Regardless of cultural changes and social shifts, one thing stays the same: The presence of real power exercised by the president. The president wields immense influence on the direction of the country and the mood of the people. This powerful position demands wisdom.
As Christians, we know that true wisdom is not found in an appreciation of history or an application of political talent. Wisdom begins with a fear of the Lord, an appreciation of His power and our place beneath it. Our founding fathers designed a government to check and balance power, which mirrored the reality all leaders must recognize; that earthly power is temporary and limited.
Christian faith teaches that, according to Romans 13, leaders rise and fall only due to God’s permission. Presidents that fail to see their limited influence in relation to God’s power often abuse what little power they truly possess. It's telling that regardless of a president's faith going into the oval office, almost inevitably, he emerges oddly humbled and more deferential to the presence of God than when he started.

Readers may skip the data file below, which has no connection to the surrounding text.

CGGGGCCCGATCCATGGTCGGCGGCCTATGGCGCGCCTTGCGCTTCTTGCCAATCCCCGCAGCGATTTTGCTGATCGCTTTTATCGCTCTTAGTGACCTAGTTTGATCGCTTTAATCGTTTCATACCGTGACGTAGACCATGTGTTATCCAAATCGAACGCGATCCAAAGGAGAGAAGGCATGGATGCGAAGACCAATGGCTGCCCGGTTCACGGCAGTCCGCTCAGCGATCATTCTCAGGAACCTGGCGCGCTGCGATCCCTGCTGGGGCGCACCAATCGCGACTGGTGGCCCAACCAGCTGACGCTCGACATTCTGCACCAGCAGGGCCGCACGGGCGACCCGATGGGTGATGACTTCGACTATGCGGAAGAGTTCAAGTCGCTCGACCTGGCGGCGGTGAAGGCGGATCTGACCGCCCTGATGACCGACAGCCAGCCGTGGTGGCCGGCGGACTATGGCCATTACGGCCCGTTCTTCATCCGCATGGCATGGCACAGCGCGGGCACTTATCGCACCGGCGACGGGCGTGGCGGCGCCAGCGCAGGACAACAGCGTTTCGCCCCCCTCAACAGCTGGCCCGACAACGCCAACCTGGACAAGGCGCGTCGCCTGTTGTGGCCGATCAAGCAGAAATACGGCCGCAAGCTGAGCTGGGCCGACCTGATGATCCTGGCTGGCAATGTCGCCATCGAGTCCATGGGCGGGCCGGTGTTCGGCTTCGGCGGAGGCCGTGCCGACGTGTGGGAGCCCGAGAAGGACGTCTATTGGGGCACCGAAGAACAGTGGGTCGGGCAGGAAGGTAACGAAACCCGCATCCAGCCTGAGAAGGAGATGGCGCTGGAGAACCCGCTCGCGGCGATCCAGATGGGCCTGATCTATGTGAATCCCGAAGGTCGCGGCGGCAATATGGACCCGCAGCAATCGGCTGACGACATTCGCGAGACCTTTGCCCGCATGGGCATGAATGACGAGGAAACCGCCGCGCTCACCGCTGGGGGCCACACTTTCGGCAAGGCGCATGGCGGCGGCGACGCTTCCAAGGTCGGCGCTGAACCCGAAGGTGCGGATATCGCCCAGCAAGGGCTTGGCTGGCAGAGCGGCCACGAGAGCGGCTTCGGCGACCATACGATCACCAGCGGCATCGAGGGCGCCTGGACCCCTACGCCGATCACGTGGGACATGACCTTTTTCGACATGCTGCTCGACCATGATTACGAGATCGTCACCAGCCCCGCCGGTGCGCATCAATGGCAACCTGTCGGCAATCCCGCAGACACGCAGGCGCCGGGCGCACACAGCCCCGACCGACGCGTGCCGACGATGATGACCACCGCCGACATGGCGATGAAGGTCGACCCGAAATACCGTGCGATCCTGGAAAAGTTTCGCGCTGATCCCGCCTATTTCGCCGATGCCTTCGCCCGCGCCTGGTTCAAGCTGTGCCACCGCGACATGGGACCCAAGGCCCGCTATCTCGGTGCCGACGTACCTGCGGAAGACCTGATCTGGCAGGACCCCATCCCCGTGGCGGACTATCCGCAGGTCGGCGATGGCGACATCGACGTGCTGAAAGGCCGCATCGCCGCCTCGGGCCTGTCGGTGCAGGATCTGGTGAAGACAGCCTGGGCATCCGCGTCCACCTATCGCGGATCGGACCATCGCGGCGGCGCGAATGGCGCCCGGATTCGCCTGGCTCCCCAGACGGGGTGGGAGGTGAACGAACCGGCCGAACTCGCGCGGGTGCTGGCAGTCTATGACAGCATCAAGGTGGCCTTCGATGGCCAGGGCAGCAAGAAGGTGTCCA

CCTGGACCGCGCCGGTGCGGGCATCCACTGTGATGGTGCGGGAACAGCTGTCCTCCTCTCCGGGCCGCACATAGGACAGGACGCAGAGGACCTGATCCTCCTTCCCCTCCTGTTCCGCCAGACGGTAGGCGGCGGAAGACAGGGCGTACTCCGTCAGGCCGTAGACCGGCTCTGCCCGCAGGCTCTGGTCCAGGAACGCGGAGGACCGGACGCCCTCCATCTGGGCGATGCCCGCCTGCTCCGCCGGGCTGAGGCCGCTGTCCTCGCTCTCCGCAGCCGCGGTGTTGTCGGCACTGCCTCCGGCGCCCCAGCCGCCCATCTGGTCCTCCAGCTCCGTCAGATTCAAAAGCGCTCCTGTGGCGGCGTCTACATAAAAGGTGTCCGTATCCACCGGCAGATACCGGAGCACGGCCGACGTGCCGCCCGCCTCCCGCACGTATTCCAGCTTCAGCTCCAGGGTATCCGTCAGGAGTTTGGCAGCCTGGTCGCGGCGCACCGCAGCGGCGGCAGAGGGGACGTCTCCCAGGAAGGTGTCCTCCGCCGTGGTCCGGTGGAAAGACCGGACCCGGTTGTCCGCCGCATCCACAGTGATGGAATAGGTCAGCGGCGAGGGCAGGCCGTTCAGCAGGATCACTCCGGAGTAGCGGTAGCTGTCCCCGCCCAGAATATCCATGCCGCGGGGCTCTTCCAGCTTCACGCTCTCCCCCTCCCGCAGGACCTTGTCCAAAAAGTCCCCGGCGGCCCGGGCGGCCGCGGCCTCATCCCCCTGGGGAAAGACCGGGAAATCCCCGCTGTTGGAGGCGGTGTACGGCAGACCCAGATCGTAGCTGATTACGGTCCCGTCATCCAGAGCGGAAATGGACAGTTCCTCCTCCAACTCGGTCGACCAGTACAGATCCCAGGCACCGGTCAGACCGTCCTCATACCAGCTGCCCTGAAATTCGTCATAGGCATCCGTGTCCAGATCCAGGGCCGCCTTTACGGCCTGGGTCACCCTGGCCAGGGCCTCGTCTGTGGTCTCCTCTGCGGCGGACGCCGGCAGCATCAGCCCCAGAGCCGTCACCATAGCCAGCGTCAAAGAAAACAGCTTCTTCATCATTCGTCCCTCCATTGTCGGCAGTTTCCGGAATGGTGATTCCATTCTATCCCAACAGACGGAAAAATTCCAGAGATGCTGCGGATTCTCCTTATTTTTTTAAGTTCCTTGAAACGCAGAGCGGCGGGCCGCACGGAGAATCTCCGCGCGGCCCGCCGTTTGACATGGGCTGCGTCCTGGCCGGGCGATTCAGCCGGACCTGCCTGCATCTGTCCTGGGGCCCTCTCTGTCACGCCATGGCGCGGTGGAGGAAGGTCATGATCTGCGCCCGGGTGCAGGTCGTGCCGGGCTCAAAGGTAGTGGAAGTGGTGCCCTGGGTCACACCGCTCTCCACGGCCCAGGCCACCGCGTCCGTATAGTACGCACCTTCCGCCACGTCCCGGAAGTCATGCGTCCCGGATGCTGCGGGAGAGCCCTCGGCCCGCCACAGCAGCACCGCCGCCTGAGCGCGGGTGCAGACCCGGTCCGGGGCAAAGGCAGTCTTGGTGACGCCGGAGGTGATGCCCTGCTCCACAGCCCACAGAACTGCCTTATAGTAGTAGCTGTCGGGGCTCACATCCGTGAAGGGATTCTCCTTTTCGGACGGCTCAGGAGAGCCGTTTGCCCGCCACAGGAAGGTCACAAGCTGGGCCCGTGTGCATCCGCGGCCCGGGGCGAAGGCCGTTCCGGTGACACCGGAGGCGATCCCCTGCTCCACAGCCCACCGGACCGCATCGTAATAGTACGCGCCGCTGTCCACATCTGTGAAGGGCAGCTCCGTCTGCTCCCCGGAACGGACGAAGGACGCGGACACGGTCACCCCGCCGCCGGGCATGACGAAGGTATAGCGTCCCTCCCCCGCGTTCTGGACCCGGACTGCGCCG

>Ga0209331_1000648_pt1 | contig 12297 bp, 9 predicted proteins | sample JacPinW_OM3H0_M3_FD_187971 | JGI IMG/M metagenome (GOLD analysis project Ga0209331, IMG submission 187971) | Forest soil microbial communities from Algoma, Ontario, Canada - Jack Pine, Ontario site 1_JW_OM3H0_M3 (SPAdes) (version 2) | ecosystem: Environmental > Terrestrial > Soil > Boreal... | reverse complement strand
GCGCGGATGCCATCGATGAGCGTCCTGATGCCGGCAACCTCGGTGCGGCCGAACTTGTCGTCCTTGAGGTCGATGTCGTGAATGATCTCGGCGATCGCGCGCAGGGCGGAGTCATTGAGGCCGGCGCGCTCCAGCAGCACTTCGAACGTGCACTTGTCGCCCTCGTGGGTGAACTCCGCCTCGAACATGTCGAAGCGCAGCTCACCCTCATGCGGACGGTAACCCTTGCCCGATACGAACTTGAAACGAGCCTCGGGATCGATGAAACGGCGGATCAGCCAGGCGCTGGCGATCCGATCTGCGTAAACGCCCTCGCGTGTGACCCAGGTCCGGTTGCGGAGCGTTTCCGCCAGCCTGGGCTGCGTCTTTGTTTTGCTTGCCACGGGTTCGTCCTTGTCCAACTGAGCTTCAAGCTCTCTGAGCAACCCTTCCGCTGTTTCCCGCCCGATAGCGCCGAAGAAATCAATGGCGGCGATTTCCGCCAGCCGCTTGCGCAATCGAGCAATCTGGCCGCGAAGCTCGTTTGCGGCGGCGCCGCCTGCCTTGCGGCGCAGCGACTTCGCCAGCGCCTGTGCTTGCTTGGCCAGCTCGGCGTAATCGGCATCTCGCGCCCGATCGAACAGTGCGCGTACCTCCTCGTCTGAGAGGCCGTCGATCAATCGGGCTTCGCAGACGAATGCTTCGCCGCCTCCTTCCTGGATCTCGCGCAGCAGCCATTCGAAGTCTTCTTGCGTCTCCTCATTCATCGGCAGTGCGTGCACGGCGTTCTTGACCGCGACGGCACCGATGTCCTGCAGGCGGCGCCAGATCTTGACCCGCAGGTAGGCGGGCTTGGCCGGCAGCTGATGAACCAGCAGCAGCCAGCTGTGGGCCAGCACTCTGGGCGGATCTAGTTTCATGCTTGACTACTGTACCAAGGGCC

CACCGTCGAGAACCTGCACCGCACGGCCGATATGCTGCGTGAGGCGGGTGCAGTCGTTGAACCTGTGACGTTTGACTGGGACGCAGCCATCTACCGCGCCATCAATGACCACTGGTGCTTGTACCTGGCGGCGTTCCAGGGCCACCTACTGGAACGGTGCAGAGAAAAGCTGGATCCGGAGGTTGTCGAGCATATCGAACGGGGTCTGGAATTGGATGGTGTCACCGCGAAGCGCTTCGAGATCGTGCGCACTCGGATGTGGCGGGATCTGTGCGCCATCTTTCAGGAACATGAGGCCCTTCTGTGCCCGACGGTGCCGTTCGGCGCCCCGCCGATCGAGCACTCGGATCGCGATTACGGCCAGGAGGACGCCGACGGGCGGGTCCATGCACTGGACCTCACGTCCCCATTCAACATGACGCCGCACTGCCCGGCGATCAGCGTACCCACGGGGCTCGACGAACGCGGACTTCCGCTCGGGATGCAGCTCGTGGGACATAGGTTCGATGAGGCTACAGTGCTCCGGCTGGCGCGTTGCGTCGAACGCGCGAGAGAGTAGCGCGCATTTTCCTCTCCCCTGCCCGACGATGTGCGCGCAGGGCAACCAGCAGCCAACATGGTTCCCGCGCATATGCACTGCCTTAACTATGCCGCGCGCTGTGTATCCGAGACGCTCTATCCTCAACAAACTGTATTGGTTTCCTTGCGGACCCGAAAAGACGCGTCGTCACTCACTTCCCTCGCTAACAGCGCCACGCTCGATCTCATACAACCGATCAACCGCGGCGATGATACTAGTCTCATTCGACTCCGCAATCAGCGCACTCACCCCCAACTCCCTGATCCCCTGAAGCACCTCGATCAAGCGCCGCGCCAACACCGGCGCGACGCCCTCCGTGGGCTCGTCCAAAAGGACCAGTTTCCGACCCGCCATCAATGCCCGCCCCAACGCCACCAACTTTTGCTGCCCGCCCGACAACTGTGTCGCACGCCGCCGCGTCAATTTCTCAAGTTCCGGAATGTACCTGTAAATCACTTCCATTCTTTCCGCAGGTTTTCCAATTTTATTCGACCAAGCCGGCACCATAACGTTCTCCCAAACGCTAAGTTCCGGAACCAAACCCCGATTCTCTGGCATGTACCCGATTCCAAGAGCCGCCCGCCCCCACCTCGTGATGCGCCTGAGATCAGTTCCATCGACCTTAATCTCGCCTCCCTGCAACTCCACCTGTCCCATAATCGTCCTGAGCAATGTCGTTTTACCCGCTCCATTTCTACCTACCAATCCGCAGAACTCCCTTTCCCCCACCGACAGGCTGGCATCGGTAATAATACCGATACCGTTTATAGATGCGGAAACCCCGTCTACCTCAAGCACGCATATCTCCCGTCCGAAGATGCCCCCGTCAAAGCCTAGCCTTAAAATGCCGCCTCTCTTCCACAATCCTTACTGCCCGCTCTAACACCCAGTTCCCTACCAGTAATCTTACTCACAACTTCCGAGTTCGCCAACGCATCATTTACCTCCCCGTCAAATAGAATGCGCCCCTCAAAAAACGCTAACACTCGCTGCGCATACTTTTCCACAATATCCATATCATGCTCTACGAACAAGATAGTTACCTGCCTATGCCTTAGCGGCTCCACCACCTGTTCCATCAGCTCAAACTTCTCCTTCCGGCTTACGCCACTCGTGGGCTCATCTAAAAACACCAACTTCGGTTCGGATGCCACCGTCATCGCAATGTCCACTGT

Faith Matters Because of the Person
Christians must recognize that candidates are not ideological abstractions to support or oppose, they are people who deserve our love and prayers. We should not hate candidates simply because they do not possess our faith. Knowing the joy and peace that faith in Christ brings should make us all the more compassionate to see those who profess no belief come to faith in Christ.
Believers may increasingly face the prospect of candidates who do not share their values, who may possess little to no indication of true faith in God or Christ. But we do little to affirm our own faith in Jesus Christ when we decry and ridicule His apparent absence in the lives of others. We may not always have a say in the faith of our candidates, and we may have little control over the faith of our leaders in the future. All we can do is affirm the worth of the faith we profess, by demonstrating its values of love, faith and hope to a watching world.